What better way to warm up for one of the world’s most famous head races (HOCR) than with another intense, widely renowned fall rowing competition? Up for the challenge? Then head to the George Dirth Memorial Regatta, which takes place the weekend before Head of the Charles and has the distinction of being the largest New England rowing event north of Boston. How large? More than 2,000 athletes rowing nearly 400 sculling and sweep boats.
Hosted by the Amoskeag Rowing Club in Pembroke, New Hampshire, the 3-mile head race begins upriver on the Merrimack and finishes at Memorial Park. In addition to providing a wonderful day of racing in a beautiful fall setting, this event awards a New Hampshire Cup team trophy for the best overall team performance and is raced in memory of George Dirth, a former Amoskeag club member and rower at Derryfield and Oregon State University who died tragically at the young age of 27. Registration has reached capacity, but a waitlist is available.
Head of the Charles, October 20-22, 2023
Since 1965, this beloved annual head race has been delighting spectators and competitors alike with its top-level racing and most scenic environs of the Charles River. With its prestigious roster of athletes and charming Boston backdrop, who could resist? This year 803 clubs have registered, with 2,598 entries, according to the Head of the Charles event page on Regatta Central.
One special moment scheduled to take place amid the rowing action is a ceremony for the 2023 National Rowing Hall of Fame® inductees. The announcement will take place Saturday, October 21, at 4 p.m. at the National Rowing Foundation tent. This year’s roster includes some of rowing’s finest female rowers, including all of the gold medal U.S. women’s eights from 2009 to 2012. Find more details on Hear the Boat Sing.
Rowing Pad’s founder, Victor Pisinski, a Northeastern rowing alum, has quite a streak of participation in the event, in which he debuted during year three. This year he will once again return to the river basin in the Men’s Grand Master Eights, taking place Saturday morning, accompanied by a crew of rowing compatriots eager to give it their all for 2023.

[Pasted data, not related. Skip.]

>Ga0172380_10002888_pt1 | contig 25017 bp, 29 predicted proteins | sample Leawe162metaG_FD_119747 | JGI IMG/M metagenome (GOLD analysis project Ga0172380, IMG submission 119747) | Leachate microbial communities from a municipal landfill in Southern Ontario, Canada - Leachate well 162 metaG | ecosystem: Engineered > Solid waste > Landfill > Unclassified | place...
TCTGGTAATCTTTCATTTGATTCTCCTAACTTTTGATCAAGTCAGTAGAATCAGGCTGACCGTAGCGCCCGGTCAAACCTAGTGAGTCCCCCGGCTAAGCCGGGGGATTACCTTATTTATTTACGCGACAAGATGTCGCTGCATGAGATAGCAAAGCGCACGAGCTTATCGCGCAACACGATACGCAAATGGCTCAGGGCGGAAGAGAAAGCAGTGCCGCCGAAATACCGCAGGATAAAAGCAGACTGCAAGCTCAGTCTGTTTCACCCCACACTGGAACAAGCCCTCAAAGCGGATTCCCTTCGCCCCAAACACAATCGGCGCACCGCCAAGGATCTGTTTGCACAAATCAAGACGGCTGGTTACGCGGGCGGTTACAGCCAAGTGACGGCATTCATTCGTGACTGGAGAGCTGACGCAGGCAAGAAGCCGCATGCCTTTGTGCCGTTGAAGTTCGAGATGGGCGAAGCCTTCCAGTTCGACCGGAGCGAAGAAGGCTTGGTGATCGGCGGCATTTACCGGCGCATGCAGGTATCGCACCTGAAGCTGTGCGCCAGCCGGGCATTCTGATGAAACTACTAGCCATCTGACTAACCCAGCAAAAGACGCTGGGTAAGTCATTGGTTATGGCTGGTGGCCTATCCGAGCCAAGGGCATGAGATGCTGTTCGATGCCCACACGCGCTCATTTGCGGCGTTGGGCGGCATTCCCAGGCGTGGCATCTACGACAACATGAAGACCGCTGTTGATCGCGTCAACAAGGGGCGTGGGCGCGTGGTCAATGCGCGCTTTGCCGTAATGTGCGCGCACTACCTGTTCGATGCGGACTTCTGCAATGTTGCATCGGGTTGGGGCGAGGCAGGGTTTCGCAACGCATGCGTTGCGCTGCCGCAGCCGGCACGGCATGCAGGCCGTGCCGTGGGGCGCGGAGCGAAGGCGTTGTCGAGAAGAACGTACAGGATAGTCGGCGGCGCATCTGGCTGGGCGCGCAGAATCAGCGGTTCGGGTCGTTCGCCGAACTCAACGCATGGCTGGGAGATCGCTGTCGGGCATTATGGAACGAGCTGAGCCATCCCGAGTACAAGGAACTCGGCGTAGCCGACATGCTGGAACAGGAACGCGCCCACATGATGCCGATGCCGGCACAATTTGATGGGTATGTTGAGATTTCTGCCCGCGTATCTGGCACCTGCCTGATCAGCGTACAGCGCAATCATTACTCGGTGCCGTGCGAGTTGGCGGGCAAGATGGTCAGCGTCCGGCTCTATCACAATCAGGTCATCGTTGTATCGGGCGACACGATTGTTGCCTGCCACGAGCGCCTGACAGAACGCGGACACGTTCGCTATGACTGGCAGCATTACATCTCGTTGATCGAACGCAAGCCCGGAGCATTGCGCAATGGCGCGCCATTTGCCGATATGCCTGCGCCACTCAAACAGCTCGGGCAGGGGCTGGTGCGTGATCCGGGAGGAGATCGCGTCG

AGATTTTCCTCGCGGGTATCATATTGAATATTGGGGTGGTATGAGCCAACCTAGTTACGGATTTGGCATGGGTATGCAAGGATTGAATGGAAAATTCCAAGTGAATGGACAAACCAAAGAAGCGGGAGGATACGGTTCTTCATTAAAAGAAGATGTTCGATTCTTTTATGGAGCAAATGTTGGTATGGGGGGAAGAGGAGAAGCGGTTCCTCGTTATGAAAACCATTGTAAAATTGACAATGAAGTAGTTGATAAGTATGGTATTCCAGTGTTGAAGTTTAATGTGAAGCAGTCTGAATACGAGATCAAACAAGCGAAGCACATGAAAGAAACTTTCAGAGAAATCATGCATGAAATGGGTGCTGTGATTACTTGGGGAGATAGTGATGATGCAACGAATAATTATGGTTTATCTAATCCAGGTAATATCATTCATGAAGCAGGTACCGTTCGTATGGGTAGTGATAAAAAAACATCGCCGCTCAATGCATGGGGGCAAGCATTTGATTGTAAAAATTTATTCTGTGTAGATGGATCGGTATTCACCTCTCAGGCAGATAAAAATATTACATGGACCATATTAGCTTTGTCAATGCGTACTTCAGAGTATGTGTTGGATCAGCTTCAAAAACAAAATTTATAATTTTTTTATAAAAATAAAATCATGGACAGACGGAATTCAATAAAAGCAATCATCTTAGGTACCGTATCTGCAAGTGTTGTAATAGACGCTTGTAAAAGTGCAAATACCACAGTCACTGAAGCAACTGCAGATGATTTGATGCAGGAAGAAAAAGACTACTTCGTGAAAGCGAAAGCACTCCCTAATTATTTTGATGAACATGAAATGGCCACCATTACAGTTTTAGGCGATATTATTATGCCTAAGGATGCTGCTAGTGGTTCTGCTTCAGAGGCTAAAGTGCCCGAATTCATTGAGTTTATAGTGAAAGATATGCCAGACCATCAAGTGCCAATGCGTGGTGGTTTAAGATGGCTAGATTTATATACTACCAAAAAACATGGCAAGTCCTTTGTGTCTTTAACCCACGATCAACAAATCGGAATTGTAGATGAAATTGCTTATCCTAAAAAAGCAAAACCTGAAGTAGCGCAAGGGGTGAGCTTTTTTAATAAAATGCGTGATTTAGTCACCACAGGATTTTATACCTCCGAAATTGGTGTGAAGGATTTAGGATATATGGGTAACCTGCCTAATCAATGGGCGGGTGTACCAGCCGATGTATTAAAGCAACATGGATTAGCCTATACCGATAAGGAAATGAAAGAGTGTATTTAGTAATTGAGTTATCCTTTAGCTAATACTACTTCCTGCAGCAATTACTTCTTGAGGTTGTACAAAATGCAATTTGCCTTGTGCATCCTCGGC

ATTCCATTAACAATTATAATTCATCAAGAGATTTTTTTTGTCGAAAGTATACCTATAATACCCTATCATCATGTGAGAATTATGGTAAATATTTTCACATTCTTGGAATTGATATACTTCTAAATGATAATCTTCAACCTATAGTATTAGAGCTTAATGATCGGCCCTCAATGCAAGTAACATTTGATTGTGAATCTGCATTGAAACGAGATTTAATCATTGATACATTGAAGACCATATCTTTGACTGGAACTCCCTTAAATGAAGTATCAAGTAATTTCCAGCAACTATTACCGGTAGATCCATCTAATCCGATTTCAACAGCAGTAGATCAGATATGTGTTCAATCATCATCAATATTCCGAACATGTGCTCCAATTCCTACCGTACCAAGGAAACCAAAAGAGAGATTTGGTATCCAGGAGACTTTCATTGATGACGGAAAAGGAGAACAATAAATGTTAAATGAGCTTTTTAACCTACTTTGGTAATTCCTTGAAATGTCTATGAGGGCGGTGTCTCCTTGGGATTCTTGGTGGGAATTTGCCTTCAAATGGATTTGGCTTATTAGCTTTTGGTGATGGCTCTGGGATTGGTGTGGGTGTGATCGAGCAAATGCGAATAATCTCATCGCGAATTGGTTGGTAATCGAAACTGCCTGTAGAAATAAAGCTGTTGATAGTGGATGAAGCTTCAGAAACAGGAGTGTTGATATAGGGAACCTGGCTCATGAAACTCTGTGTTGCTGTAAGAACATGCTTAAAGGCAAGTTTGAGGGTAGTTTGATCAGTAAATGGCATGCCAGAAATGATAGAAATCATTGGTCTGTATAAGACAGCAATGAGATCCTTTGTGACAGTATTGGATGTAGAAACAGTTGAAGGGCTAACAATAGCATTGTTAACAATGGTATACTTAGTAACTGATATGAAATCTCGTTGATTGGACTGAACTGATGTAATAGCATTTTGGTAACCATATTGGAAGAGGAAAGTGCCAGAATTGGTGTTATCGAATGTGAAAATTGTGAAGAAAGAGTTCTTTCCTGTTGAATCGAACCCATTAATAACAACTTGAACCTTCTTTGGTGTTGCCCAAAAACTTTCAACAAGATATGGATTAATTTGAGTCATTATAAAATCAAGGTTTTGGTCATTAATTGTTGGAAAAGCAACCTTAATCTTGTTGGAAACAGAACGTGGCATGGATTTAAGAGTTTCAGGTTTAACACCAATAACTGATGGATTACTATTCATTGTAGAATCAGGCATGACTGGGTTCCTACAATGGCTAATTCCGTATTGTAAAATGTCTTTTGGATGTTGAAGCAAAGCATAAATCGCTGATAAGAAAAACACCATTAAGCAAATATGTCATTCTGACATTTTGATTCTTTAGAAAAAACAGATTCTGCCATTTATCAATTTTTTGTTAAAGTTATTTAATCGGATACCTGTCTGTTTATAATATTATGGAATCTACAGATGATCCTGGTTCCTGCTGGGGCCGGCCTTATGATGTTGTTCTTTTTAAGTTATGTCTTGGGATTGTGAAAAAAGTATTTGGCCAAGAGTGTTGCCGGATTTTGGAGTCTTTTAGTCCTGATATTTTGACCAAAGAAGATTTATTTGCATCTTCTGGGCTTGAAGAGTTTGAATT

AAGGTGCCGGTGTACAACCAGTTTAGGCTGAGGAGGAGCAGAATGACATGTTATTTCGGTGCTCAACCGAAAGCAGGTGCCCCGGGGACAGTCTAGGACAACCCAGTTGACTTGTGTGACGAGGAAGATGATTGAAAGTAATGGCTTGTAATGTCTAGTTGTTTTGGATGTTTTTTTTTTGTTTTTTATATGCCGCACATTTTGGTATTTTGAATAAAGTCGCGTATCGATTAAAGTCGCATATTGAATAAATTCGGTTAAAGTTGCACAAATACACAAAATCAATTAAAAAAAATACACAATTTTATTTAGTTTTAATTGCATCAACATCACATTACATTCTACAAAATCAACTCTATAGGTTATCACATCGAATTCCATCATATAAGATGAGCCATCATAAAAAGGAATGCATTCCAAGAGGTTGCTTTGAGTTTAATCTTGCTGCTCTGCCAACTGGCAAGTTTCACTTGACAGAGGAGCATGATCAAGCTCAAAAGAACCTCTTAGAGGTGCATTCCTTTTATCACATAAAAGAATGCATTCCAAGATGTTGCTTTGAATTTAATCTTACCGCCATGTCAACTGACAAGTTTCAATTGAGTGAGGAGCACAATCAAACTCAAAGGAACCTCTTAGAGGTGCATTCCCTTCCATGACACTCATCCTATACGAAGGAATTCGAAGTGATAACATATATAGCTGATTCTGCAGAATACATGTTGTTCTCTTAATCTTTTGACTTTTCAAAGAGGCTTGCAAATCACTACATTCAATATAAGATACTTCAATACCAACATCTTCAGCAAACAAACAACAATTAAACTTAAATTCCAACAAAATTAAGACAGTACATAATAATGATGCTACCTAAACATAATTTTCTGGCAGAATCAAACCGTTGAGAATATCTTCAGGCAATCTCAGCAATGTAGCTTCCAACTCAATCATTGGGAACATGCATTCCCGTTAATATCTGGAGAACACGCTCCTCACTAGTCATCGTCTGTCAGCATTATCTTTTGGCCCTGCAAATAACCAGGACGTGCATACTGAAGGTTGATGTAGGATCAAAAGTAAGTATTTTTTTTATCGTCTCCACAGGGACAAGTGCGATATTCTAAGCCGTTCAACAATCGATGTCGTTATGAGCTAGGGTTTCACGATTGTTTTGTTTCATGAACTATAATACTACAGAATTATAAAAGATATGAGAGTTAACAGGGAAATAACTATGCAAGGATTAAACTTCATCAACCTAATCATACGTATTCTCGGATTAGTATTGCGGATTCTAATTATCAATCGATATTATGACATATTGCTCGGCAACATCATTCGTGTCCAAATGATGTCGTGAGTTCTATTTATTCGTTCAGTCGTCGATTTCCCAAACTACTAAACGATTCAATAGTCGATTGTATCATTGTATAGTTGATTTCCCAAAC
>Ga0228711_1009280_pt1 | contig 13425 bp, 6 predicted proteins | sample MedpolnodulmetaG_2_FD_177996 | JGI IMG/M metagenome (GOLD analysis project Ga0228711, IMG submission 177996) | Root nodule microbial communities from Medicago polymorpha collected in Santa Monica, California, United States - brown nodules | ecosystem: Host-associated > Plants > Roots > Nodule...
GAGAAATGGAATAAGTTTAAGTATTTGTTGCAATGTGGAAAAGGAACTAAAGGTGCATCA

If you see him there, give him a big cheer (and ask to check out a Rowing Pad seat pad while you’re at it!).
Wormtown Chase, October 28, 2023
A regular last fall season hurrah for collegiate programs in the region, the Wormtown Chase is the longer of the two head races held on Lake Quinsigamond each autumn. (The Snake Regatta, listed above, is the other.) The Chase is also a relatively new fixture on the New England regatta calendar; the inaugural race took place in 2019 and was conceived as a way to offer a head race opportunity for masters rowers as well as a second fall event for schools.
Both college crews and masters now flock to the four-mile lake between Worcester and Shrewsbury, Massachusetts, for the 3.25-mile head race. The course begins at Quinsigamond State Park beach, proceeds south around Coast Guard and Blake Islands, and finishes at the Donahue Rowing Center. Why “Wormtown,” you might be wondering? Apparently this is a nickname for Worcester—one that can ignite debate, so be warned—coined by a local DJ in the 70s to refer to the city’s underground music scene.